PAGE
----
Josh is doing a great job with his new company. He came on board as chief operating officer six months ago. During that time, he’s learned a complex business, staffed it up and addressed a lot of operations issues that have plagued the company. Josh’s CEO is ecstatic, but Josh worries that he might be missing something important. And he’s right.
Josh and I sat down recently to look at what might be missing, and it’s this: He’s tackling all the urgent issues (things that could blow up in the short term) but he’s putting off some of the non-urgent yet important projects, like creating his strategic vision, establishing a talent development process for his department and identifying someone to groom as his successor. It’s these important yet non-urgent items that will determine Josh’s long-term success at the company.
Josh is facing a very common challenge of ensuring that these projects are prioritized correctly. It’s a balancing act that foils many leaders, whether they’re new in a role or long-term veterans. Here’s how to get that balance right.
Don’t get distracted by urgency.
Former President Dwight D. Eisenhower once said: “I have two kinds of problems: the urgent and the important. The urgent are rarely important, and the important are rarely urgent.” That’s the problem that many leaders face. Long-term strategies are at risk of being crowded out by more urgent, day-to-day, tactical items.
Here’s a framework that can help you avoid that distraction, and create more effective prioritization; it’s known as the Eisenhower Matrix.. Categorize all demands into one of four buckets:
1. Important and urgent: Things that have a high impact on the business (and that are critical to your success) and that have a tight, specific timeframe for delivery.
2. Important, but not urgent: Things that have a high impact on the business but are not under a tight or specific timeframe. Often, these are the critical projects for making long-term impact.
3. Not important, but urgent: Things that have a low impact on long-term business results but are on a tight timeframe and are visible. These tend to be tactical, day-to-day, operational demands, and they’re often non-strategic items.
4. Not important and not urgent: Things that have a low impact on long-term business results and are not under a tight or specific timeframe.
Most people think “important and urgent” items are the highest risk, but that’s typically not the case. Important and urgent items tend to attract attention and therefore get done. In reality, “important but not urgent” is the biggest risk area. Those are the projects that can get perpetually deprioritized, sometimes even by “unimportant but urgent” tasks. I call this “getting distracted by urgency,” and the dynamic can seriously derail leadership effectiveness.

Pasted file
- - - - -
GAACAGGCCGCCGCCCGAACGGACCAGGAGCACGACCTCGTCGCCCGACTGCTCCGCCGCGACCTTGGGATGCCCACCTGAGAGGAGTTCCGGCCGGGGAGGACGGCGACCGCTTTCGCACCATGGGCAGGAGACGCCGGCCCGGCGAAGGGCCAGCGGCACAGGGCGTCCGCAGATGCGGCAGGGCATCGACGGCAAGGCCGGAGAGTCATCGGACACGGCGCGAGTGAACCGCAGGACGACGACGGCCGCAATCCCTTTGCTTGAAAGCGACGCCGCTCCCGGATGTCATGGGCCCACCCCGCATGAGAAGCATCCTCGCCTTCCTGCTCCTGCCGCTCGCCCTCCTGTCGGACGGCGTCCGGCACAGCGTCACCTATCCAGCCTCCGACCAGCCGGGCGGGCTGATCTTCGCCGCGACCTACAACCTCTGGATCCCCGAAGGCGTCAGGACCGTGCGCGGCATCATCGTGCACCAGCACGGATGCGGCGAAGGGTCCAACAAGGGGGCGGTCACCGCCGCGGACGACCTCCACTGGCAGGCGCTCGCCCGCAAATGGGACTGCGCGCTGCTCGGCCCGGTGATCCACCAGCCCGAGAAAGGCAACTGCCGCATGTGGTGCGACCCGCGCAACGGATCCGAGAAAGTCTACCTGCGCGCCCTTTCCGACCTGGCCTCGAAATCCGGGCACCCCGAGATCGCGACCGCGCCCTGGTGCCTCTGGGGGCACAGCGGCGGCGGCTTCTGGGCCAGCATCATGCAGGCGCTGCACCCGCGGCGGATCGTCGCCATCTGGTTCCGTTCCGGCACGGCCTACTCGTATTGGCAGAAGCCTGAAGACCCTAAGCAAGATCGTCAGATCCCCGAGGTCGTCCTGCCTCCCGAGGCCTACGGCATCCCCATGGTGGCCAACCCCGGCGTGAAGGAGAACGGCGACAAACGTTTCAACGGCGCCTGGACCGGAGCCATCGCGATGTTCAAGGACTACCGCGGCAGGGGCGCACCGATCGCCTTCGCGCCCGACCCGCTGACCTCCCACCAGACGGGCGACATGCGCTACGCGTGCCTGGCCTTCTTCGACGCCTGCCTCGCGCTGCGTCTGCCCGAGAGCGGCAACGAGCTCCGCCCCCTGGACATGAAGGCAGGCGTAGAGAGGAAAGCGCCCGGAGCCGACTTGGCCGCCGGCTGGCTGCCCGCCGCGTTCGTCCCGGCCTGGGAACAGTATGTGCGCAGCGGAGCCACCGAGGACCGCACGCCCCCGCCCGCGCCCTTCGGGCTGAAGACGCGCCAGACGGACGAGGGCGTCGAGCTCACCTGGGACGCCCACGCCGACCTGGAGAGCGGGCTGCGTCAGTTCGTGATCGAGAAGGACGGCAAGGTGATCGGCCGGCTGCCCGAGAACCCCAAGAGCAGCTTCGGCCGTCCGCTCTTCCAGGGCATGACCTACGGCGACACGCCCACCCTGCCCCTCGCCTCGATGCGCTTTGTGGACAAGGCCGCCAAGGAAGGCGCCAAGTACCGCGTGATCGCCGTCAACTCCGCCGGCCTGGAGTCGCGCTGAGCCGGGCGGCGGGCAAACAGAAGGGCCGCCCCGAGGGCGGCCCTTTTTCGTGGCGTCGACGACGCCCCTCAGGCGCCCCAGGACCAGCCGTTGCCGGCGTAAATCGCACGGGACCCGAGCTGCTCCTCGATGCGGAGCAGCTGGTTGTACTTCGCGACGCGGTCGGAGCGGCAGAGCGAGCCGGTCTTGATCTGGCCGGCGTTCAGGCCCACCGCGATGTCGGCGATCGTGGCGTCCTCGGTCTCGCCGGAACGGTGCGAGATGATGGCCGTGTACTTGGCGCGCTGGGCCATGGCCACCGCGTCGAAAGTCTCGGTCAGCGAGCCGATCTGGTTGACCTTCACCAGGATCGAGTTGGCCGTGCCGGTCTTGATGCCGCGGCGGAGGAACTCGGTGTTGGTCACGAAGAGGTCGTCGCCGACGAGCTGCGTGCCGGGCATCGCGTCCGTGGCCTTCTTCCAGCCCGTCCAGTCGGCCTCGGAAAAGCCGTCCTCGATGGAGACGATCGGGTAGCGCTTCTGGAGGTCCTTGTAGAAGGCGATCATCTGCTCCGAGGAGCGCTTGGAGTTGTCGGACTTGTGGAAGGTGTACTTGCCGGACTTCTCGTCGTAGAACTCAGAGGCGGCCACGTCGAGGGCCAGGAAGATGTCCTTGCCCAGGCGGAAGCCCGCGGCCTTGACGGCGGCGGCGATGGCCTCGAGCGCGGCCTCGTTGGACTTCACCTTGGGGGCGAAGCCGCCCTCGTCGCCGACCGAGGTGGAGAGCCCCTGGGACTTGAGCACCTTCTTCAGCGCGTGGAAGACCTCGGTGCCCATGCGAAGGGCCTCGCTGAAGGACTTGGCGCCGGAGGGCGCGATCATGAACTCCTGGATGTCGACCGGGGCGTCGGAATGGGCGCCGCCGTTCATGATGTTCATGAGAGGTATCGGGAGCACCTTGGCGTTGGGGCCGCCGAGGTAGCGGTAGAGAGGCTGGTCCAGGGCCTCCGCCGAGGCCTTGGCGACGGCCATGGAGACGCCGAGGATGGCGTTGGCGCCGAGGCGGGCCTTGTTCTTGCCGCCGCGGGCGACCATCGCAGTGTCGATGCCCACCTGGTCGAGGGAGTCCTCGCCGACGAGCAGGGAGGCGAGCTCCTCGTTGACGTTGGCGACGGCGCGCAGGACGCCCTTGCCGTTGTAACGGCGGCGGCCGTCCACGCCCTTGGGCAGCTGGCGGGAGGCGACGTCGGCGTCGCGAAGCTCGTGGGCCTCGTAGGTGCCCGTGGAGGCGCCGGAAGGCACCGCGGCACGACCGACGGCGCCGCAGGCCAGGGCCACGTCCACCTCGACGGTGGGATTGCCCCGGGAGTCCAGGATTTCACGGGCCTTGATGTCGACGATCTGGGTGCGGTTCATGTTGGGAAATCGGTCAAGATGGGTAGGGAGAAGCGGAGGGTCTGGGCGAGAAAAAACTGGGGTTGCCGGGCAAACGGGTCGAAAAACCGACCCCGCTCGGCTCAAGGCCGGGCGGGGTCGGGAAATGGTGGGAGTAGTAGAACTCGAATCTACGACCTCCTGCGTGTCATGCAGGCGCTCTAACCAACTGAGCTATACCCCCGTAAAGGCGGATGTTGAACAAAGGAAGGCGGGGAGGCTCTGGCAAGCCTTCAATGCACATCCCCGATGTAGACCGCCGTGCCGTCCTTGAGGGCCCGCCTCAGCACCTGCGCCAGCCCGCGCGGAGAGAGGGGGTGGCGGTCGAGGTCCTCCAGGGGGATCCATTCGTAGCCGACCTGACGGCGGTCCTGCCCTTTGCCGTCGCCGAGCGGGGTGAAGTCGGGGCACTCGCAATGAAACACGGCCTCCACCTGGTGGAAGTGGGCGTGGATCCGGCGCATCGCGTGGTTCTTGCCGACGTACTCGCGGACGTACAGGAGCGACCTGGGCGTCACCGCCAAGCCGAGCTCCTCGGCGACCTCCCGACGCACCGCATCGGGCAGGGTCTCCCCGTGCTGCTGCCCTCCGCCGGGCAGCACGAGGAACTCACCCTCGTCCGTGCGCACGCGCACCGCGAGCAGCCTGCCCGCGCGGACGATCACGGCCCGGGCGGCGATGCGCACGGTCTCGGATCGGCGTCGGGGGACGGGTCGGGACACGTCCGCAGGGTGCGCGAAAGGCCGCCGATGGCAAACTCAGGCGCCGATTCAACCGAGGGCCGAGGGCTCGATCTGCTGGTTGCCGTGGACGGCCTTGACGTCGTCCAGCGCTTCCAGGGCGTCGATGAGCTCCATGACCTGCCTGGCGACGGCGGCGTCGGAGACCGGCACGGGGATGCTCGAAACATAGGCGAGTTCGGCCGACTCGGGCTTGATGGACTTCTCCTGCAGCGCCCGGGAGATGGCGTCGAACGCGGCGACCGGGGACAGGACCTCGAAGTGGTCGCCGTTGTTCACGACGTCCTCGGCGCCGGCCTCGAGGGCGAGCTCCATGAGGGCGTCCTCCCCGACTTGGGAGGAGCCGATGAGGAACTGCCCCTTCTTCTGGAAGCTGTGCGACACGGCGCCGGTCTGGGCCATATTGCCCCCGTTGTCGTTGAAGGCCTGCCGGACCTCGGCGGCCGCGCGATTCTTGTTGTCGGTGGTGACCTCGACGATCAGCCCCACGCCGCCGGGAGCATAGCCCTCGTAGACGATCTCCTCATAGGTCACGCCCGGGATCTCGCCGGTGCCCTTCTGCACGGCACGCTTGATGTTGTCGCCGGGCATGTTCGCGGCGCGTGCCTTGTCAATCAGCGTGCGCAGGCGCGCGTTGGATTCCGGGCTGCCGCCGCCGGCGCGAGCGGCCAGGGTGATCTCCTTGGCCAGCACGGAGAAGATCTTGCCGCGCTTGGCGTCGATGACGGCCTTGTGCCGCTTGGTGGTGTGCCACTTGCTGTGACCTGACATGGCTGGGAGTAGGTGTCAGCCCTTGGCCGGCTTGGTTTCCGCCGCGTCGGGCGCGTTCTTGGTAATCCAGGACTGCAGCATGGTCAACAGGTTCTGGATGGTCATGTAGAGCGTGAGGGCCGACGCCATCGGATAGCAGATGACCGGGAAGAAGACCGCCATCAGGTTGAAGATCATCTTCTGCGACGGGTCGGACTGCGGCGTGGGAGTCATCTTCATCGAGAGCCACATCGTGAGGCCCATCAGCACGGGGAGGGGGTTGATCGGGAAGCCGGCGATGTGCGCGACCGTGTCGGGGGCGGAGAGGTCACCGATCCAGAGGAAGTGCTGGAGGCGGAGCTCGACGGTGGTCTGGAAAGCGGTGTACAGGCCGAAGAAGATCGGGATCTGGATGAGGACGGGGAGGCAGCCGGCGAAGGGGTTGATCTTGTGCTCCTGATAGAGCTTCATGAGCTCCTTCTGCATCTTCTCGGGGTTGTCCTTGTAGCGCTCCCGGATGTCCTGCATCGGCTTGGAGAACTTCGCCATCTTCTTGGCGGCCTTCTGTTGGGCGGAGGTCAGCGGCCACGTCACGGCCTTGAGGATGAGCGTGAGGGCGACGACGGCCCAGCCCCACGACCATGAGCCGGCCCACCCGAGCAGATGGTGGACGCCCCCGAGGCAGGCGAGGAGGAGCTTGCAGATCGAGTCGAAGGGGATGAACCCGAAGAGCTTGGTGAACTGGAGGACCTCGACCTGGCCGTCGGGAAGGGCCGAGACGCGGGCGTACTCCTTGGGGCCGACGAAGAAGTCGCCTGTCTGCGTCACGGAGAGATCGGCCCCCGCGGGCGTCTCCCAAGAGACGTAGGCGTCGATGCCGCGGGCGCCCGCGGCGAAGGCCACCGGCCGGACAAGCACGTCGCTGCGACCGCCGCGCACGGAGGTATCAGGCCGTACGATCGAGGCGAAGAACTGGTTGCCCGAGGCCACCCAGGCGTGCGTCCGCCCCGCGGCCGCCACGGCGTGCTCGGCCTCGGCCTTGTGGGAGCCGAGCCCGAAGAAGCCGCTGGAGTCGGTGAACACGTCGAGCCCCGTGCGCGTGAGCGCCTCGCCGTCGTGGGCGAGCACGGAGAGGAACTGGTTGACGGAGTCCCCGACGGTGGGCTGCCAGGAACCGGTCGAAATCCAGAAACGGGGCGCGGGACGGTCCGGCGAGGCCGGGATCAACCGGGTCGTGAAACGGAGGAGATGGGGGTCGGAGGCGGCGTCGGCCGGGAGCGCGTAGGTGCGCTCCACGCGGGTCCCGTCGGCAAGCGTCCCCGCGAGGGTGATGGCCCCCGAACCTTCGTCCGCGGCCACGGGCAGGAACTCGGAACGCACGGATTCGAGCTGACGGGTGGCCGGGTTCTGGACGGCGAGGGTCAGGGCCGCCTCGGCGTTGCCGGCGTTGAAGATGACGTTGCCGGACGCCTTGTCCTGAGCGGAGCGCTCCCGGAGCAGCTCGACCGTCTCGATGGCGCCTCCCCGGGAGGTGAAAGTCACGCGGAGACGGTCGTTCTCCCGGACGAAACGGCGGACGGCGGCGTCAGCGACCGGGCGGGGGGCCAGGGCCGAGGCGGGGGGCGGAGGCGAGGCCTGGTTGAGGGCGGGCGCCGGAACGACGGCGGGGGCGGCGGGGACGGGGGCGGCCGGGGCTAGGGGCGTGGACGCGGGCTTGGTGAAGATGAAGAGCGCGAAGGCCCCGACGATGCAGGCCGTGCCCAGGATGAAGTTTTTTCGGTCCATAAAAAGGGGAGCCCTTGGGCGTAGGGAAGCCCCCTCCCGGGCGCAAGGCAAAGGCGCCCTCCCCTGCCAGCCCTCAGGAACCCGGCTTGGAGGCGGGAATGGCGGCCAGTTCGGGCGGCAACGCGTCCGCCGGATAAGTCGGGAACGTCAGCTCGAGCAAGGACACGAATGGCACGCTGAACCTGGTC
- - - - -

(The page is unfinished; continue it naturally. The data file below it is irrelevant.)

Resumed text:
It’s not about time management, it’s about focusing on leadership principles.
Many leaders believe lack of progress on the important but not urgent items is a time management issue, but that’s often a distraction from the real issue. All people (and teams) have finite time and resources. Good leadership means making decisions about what work will and will not be done. Long-term success is about making the best and most strategic decisions — that means avoiding distraction by urgency and ensuring that key resources are always focused on the right priorities.
Rather than thinking about time management, focus on three key leadership principles:
1. Clarify long-term vision and goals. Perhaps the most important thing for any leader’s success is clarity on long-term vision and goals. That means understanding the value you want to deliver and why the organization will be better off as a result. The more senior the leadership role, the more important the long-term vision and goals become. Articulate a long-term vision for your team, be clear on the results you want to deliver, and use the vision to align your team around the right initiatives — the ones that will have the most impact. Use your long-term vision as a filter for prioritization. In most cases, that will prioritize the most important tasks and help you avoid distraction by urgency.
2. Cultivate talent and delegate effectively. When leaders find themselves saddled with a high number of urgent items and unable to tend to important priorities, it’s a good idea to look at delegation. To what extent can you delegate less important projects to others on your team? Do you have the level of talent in your organization that allows others to deliver with minimum supervision? When delegation or talent development are insufficient, leaders will find themselves overwhelmed. Cultivate a level of talent in your team that will allow others to assume responsibility for less important items, build your ability to delegate with clear expectations, and establish systems that allow you to manage delivery with less direct involvement.
3. Negotiate and learn to (strategically) say no. The reality of finite resources means that not everything can be done. As a result, all leaders will, at some point, find themselves in a position where not all expectations can be met. That means having to negotiate with stakeholders, and those stakeholders could include your boss, external customers or peers. All leaders must build their ability to negotiate effectively in those situations. That way, they can better determine when it’s necessary to strategically say no to demands, and ensure that finite resources are always allocated to the right priorities.
This article was originally published on Forbes.com